Monthly Archive: December 2014

Dec 31

Researchers at the Spanish National Cancer Research Centre (CNIO)

Researchers at the Spanish National Cancer Research Centre (CNIO) have for the first time treated myocardial infarction with telomerase by designing a very innovative strategy – a gene therapy that reactivates the telomerase gene only in the heart, thus increasing survival rates following a heart attack. The report is published in Nature Communications.

Dec 31

Patients undergoing noncardiac surgery in the weeks and months following coronary stent implantation have a significantly increased risk of adverse cardiac events

Patients undergoing noncardiac surgery in the weeks and months following coronary stent implantation have a significantly increased risk of adverse cardiac events, suggests a large retrospective analysis published online in the Journal of the American College of Cardiology. The risk was greatest if surgery occurred in the first 6 weeks following stent deployment and decreased …

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Dec 30

Rare mutations in a gene called APOA5 increase a person’s risk of having a heart attack early in life and also raise the levels of triglyceride-rich lipoproteins

Rare mutations in a gene called APOA5 increase a person’s risk of having a heart attack early in life and also raise the levels of triglyceride-rich lipoproteins, suggests a new research published in the journal Nature.

Dec 30

Evaluating how nitrite can improve conditions such as hypertension

Evaluating how nitrite can improve conditions such as hypertension, heart attack and stroke, researchers have suggested that deoxygenated hemoglobin is indeed responsible for triggering the conversion of nitrite to nitric oxide, a process that affects blood flow and clotting. The research is published in a paper online ahead of print in the February issue of …

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Dec 29

Substantially slower progression of subclinical atherosclerosis was seen in patients with ankylosing spondylitis (AS)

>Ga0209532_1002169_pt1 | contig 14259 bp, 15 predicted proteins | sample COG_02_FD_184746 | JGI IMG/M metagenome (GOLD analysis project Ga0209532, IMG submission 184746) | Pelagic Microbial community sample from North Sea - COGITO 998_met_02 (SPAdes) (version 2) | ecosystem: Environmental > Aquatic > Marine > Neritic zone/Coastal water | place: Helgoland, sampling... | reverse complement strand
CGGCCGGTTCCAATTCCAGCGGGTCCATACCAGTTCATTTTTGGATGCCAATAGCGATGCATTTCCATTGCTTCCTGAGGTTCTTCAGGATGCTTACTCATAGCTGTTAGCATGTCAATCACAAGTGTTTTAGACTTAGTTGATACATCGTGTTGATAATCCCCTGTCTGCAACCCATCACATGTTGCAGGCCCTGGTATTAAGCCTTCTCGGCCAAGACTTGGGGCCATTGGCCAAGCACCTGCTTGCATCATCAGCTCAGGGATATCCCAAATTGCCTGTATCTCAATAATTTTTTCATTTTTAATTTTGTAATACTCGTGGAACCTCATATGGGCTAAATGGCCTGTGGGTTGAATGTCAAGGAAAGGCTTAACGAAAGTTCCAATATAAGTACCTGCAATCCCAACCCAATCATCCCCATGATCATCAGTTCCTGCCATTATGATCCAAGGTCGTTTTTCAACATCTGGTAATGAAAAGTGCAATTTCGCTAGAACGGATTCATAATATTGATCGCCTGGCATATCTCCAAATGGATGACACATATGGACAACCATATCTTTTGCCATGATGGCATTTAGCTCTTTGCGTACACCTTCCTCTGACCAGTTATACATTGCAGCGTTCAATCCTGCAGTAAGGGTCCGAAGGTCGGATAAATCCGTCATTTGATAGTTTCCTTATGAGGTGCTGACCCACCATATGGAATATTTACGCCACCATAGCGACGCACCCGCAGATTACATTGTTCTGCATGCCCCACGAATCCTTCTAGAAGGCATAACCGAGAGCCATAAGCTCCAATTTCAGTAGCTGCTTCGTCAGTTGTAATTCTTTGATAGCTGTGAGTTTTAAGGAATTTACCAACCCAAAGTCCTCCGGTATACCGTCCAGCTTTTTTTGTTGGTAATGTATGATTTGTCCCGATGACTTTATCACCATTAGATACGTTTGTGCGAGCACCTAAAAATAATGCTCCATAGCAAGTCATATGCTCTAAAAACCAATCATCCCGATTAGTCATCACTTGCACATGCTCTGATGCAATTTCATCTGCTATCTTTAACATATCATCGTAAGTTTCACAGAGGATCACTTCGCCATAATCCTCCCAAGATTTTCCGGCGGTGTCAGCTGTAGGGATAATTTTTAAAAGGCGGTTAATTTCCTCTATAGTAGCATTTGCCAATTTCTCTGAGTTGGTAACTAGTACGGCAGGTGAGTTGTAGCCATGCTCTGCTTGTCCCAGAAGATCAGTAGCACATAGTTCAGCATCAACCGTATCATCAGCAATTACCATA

Substantially slower progression of subclinical atherosclerosis was seen in patients with ankylosing spondylitis (AS) who remained on tumor necrosis factor (TNF) inhibitors compared with those who discontinued them, reported a study published online in Annals of Rheumatic Diseases.

Dec 29

When it comes to heart health, educational attainment, such as college and graduate degrees

When it comes to heart health, educational attainment, such as college and graduate degrees, appears to provide protection for Whites against inflammation – a cardiovascular risk marker- while Blacks may not have any health benefit, suggested a new study by a Robert Wood Johnson Foundation (RWJF) Health & Society Scholar.

Dec 28

Wild blueberries have beneficial effects on blood pressure and the nutrition-derived inflammatory responses

Wild blueberries have beneficial effects on blood pressure and the nutrition-derived inflammatory responses that are caused by a high-fat diet, suggests a new study published in PLOS ONE.

Dec 28

In a study presented at the 7th Clinical Trials Conference on Alzheimer’s Disease (CTAD)

In a study presented at the 7th Clinical Trials Conference on Alzheimer’s Disease (CTAD), hypertension has been shown to interact with genetic risk to increase the burden of amyloid beta (Aß) in the brain. Study authors noted that in Alzheimer’s disease (AD), individuals with the apolipoprotein E (APOE) e4 gene, indicating higher AD risk, had …

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Dec 27

A new slant on the “obesity paradox” in patients with heart failure has surfaced in a new analysis from the Atherosclerosis Risk in Communities (ARIC)

A new slant on the “obesity paradox” in patients with heart failure has surfaced in a new analysis from the Atherosclerosis Risk in Communities (ARIC) cohort, in which obesity prior to development of heart failure seemed protective, thus complicating theories about the complex interaction between heart failure and obesity. The study was published online December …

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Dec 27

Patients with mild hypertension (140 to 159 mm Hg/90 to 99 mm Hg) who received antihypertensive therapy lowered their blood pressure

Patients with mild hypertension (140 to 159 mm Hg/90 to 99 mm Hg) who received antihypertensive therapy lowered their blood pressure by about 3.6/2.4 mm Hg and had a reduced short-term risk of dying from stroke or cardiovascular disease, in a large meta-analysis. The review was published online December 22, 2014 in the Annals of …

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